Traditional microeconomic theory has much to offer a manager. It suggests ways to increase profits by setting prices and packaging services, using advertising to increase demand and shows how internet auction sites like eBay affect competition and profitability. By using game theory to present and solve a manager’s decision-making problems and by focusing on the strategic nature of these problems, this text makes microeconomic theory much more intuitive and relevant for the business student.

The text is separated into four sections:

  • basic microeconomic theory of the firm and the basic tools of game theory
  • problems related to the strategic interaction between firms, including price and quantity competition and product differentiation
  • issues arising from strategic interactions within the firm, including vertical and horizontal integration, training and motivating workers, and labour unions
  • marketing economics including information problems, advertising, durable goods and the product life cycle.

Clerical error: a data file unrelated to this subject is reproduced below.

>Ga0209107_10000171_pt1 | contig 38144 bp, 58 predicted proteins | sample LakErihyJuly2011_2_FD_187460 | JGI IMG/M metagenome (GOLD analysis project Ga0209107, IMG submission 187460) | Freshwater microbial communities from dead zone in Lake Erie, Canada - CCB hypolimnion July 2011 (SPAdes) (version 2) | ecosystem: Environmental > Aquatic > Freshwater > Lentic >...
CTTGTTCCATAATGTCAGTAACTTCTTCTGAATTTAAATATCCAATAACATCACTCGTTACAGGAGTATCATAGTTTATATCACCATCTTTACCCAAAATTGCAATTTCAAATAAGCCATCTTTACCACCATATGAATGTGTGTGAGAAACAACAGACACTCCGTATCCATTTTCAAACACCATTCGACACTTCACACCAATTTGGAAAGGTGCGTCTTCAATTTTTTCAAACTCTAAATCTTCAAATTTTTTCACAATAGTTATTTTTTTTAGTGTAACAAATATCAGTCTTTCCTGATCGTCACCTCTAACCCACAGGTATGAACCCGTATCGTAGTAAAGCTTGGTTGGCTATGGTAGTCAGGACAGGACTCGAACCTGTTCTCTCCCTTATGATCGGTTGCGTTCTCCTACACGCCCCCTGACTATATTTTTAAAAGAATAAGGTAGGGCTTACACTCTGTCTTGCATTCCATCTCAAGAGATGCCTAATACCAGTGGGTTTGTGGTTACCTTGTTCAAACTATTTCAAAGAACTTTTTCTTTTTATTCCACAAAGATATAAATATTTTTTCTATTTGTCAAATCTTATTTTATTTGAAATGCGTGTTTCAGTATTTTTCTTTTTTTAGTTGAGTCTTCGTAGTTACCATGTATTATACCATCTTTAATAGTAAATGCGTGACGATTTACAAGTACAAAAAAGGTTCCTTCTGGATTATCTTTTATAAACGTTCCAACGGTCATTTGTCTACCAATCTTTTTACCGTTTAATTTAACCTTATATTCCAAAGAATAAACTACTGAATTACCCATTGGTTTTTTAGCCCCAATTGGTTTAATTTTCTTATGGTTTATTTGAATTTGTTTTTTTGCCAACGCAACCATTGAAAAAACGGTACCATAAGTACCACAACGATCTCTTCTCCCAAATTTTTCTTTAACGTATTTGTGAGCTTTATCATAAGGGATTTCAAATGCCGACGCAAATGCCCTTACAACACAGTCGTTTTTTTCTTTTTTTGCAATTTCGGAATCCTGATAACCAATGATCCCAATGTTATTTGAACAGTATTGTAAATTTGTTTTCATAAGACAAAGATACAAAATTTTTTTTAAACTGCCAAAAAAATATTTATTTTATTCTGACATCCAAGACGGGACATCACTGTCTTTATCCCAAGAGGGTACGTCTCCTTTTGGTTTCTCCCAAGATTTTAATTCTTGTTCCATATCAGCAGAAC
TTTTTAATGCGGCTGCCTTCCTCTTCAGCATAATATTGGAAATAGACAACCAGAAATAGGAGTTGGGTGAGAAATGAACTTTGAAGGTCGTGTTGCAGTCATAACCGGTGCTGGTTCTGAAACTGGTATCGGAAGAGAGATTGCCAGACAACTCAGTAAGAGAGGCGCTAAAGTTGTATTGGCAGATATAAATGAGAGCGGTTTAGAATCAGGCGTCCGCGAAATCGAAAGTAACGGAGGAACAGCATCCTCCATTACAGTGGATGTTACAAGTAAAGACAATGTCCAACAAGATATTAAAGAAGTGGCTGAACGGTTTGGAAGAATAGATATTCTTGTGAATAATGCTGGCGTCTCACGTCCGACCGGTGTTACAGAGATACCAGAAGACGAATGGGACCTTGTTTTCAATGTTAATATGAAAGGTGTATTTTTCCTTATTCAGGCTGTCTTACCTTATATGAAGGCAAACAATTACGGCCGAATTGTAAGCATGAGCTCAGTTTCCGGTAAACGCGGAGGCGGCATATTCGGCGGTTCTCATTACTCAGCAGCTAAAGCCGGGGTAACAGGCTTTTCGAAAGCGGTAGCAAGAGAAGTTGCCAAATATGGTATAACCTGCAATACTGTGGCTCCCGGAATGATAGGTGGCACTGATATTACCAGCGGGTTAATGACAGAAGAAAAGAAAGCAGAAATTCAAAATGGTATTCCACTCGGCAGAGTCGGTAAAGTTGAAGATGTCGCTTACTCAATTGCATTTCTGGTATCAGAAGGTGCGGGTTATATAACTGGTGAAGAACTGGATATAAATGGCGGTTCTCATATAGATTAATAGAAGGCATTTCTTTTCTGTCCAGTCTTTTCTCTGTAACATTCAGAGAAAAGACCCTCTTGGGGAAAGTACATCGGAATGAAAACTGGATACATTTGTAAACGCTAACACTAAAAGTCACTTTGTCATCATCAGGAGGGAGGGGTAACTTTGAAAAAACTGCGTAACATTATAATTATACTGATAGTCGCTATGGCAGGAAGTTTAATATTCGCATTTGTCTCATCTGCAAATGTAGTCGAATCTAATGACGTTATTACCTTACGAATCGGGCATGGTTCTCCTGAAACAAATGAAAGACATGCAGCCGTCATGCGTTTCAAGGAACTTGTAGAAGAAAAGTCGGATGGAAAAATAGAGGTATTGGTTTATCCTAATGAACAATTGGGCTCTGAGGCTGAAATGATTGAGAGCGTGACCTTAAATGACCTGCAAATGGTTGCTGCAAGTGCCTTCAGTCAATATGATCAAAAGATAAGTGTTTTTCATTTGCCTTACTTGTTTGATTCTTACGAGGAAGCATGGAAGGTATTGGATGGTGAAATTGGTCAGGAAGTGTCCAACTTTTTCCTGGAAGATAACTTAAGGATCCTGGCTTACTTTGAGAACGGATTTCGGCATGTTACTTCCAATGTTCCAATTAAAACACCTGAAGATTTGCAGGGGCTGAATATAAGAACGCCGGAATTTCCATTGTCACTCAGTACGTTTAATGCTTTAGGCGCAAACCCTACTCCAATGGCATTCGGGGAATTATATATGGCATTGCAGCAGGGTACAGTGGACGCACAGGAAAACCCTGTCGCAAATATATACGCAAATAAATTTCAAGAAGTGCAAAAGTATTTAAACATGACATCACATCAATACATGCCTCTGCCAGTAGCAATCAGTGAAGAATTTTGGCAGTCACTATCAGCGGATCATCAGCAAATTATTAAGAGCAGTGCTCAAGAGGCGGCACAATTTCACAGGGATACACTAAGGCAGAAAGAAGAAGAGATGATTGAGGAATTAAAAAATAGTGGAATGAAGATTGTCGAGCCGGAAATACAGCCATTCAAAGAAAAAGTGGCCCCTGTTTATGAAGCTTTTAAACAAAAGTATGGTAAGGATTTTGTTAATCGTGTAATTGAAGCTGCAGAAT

This book will be suitable for any student with a background of introductory economics. The authors include a variety of international examples and case studies from the business world to expand and illustrate key concepts, and provide end-of-chapter exercises to test students’ grasp of the material. An online supplement comprising of problems and solutions as well as PowerPoint slides is available for lecturers.

chapter 1|10 pages


part |2 pages

Part I Theory

chapter 2|9 pages

The manager and the firm

chapter 3|22 pages

Monopoly and perfect competition

chapter 4|21 pages

Price discrimination

chapter 5|20 pages

Game theory

part |2 pages

Strategic interaction between firms

chapter 6|25 pages

Strategy in a market with two firms

chapter 7|27 pages

Product differentiation

chapter 8|26 pages

Entry deterrence and accommodation

chapter 9|24 pages

Government regulation of industries

part |2 pages

Strategic interaction within firms

chapter 10|20 pages

Vertical and horizontal integration

chapter 11|17 pages

Labour markets

chapter 12|21 pages

Training and motivating workers

chapter 13|20 pages

Trade unions

part |2 pages

Part IV Marketing economics

chapter 14|15 pages

The role of information

chapter 15|25 pages


chapter 16|12 pages


chapter 17|12 pages

Durable goods

chapter 18|10 pages


chapter 19|22 pages

The product life cycle